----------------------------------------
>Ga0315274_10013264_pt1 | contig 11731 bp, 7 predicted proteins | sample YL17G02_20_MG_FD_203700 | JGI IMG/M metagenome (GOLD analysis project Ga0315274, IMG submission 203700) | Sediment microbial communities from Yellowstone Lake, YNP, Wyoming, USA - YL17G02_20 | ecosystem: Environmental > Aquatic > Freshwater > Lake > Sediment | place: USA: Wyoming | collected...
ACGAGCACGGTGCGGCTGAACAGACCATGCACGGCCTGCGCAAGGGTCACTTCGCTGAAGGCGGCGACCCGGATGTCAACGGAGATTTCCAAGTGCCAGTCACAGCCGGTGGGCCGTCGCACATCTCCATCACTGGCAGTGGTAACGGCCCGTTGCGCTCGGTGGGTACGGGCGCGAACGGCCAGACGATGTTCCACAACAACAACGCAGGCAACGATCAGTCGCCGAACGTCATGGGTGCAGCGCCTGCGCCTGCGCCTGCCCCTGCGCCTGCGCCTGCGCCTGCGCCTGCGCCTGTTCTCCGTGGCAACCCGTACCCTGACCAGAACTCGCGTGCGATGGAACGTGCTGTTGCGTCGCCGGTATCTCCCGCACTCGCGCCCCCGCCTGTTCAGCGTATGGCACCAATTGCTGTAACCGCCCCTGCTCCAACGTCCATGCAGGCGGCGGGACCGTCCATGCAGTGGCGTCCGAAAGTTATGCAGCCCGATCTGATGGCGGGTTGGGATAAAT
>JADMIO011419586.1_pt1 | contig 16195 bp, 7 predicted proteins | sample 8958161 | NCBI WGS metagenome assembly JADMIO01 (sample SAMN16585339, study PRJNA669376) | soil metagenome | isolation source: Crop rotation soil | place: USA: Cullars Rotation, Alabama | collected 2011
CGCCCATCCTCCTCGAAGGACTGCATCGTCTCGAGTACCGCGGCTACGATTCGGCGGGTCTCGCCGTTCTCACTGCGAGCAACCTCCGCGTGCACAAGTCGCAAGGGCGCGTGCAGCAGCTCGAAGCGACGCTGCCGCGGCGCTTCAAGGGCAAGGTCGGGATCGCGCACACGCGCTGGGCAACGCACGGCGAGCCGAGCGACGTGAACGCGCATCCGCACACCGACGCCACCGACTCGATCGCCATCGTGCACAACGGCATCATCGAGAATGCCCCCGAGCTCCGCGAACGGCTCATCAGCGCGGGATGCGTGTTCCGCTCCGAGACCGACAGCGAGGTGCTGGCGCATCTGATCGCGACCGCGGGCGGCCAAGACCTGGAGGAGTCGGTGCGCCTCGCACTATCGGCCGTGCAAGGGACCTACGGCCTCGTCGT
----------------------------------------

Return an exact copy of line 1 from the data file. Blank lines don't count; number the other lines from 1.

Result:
>Ga0315274_10013264_pt1 | contig 11731 bp, 7 predicted proteins | sample YL17G02_20_MG_FD_203700 | JGI IMG/M metagenome (GOLD analysis project Ga0315274, IMG submission 203700) | Sediment microbial communities from Yellowstone Lake, YNP, Wyoming, USA - YL17G02_20 | ecosystem: Environmental > Aquatic > Freshwater > Lake > Sediment | place: USA: Wyoming | collected...